Insolvencies on the rise – what will happen when interest rates go up?


I read with great interest this week that Government statistics show that applications for Individual Voluntary Arrangements (IVAs) - where an individual comes to an agreement with their creditors to pay back their debts over a period of time - have reached their highest level since they were introduced in 1987.  In England there were 15,523 IVAs recorded in England & Wales in the third quarter, rising from 13,290 in the same period a year ago.

This spike comes amid a 10.6% increase in insolvencies since the end of June and there was a 2.1% increase in debt relief orders from June to 6,274.  On a more positive note outright bankruptcies fell slightly.

We are also seeing signs that more businesses are experiencing financial difficulties.  Taking in to account the impact of the crackdown on personal service companies, underlying corporate insolvencies rose by 15% on the previous three months.

Businesses are facing uncertain futures with issues such as Brexit to contend with and the Bank of England Governor, Mark Carney, stating that he expects interest rates to increase.  We are seeing that some businesses are telling us that there is a lack of confidence in certain areas which they believe are impacting on their sales. 

One adviser commented in the press that he believes “the rise in company voluntary liquidations suggests that some owners of small businesses are calling it a day and cashing in their chips amid uncertainty over longer term direction of economic growth and the UK pathway pre and post Brexit.”

My concern is that many businesses are managing with low interest rates but some could find it difficult if interest rates increase to service the additional cost of their debt.

So in the face of increasing debt costs, an uncertain future with Brexit and wavering consumer confidence, what can business owners do?

Develop your Business Strategy

Firstly, business owners need to ensure that they have a medium and long term business strategy in place.  Review what the challenges of Brexit might be for their business and develop strategies to address these risks.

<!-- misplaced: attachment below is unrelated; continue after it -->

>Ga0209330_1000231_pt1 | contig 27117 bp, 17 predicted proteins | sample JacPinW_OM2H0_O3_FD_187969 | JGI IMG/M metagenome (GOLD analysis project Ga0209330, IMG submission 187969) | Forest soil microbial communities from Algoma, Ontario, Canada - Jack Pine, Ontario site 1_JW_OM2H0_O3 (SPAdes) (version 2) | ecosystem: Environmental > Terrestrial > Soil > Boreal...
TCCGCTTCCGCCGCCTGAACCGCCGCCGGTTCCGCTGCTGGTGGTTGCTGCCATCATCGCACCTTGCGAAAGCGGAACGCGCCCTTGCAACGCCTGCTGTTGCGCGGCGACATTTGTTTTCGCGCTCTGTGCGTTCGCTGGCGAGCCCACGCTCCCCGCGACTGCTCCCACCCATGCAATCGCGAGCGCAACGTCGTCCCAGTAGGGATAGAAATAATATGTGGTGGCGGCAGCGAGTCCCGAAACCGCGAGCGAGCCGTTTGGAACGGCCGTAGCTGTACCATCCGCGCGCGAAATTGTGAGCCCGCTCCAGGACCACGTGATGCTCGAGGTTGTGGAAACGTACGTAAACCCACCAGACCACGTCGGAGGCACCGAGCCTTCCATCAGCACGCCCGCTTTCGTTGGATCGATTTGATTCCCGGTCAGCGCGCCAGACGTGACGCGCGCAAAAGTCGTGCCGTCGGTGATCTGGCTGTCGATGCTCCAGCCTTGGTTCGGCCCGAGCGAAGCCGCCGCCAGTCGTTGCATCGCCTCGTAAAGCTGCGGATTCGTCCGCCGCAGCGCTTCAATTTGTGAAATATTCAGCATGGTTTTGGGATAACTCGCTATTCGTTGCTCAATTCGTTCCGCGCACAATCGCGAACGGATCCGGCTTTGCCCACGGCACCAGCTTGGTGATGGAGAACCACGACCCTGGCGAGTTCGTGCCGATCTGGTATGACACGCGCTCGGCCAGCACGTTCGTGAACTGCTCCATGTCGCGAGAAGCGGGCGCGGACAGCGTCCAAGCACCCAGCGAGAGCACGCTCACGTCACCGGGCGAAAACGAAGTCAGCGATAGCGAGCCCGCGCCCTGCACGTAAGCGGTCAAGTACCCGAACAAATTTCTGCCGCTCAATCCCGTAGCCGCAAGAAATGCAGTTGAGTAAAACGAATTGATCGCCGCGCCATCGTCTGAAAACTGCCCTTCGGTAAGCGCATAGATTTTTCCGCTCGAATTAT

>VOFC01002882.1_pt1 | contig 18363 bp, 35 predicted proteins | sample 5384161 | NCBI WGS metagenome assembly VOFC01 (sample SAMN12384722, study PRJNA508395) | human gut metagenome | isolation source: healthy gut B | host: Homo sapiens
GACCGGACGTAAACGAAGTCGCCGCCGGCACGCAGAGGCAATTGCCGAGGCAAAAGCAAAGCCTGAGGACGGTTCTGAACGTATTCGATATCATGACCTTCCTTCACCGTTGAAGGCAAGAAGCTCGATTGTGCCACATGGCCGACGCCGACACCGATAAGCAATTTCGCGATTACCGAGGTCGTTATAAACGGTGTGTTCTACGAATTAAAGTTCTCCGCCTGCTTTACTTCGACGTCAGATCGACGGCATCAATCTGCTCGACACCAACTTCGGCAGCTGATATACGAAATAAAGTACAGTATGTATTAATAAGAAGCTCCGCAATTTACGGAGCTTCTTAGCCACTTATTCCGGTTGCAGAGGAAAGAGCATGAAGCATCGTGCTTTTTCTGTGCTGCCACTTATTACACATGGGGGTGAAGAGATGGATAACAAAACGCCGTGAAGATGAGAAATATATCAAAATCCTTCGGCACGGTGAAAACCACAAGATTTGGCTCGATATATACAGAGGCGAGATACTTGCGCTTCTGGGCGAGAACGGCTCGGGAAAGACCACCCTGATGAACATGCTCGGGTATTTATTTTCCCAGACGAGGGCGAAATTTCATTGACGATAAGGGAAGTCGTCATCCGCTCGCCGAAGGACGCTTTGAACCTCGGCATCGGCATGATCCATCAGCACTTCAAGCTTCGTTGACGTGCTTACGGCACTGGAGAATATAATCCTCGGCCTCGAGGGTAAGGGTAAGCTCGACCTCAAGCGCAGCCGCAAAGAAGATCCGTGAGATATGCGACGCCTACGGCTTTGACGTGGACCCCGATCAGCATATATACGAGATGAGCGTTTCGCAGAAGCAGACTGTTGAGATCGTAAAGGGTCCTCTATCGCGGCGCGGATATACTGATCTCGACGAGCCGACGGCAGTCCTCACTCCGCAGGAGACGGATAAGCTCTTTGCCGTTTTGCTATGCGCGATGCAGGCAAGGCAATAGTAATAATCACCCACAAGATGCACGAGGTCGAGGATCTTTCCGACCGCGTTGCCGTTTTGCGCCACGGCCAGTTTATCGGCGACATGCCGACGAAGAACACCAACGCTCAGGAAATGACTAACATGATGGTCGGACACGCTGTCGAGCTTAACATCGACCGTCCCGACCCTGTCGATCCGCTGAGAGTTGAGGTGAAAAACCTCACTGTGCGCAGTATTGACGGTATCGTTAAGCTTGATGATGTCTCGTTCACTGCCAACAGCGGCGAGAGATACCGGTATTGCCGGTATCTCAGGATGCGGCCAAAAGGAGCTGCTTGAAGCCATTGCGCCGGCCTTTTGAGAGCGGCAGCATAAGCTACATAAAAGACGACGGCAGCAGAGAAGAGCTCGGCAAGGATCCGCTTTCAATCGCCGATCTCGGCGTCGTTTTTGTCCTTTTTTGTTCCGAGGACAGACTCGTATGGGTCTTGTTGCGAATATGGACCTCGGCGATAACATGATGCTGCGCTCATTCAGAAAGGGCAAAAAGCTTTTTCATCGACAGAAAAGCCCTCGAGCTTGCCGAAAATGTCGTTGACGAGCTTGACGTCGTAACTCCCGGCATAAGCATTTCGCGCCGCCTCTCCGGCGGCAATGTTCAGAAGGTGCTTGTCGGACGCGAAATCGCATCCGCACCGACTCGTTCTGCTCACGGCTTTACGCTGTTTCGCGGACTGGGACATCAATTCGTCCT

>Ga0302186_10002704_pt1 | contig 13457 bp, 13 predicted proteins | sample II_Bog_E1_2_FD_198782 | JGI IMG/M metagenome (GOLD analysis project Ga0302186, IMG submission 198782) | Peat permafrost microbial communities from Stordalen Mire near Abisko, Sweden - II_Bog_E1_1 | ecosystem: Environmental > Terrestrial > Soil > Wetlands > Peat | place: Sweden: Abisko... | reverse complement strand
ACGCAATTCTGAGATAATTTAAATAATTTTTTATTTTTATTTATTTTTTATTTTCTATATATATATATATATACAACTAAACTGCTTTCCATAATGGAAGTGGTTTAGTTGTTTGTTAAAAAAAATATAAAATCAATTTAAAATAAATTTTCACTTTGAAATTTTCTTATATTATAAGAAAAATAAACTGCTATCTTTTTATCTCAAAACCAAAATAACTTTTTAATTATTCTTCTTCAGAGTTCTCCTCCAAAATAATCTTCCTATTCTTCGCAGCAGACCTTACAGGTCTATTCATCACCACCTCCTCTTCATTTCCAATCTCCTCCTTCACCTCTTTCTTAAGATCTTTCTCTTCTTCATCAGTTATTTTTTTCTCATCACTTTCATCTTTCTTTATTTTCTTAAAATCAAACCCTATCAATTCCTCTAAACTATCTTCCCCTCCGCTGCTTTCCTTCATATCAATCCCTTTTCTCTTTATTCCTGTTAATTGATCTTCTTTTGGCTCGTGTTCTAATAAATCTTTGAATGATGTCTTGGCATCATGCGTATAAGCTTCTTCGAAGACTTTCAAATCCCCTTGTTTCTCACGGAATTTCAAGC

Review your Interest Rates

With regard to increasing interest rates and the impact on the cost of servicing debt, business owners should firstly review their banking and finance arrangements as I have noticed a vast difference in what rates businesses are paying.  It might be possible to negotiate better terms with a new bank or with your existing bank.  Looking at the structure of the business to ensure that arrangements are organised in a way that gives the bank greater security or confidence often helps.

Look at Alternative Funding

Whilst obtaining traditional forms of funding through mainly the high street banks has become harder over the past few years due to many factors - not least the internal issues many of these lenders have had themselves - there has been a rise in Alternative forms of funding with an ever increasing number of providers. Surprisingly however, it is estimated that as many as 42% of SME’s are still unware of the options currently available.

With the rise of Challenger Banks, Peer to Peer finance and other lenders in the market, there is an increasing amount of available funding at decreasing costs and sometimes with lower security requirements. Whilst more traditional overdraft facilities are being reduced and tightened it has never been a better time to look elsewhere at other options which could lead to not only a competitive cost but possibly a facility far better structured for the on-going requirements of the business.

At Armstrong Watson, we have a team of advisers to help businesses establish a strategy, put the right structures in place and seek alternative sources of finance.  

If you would like any further information about the above, please get in touch.

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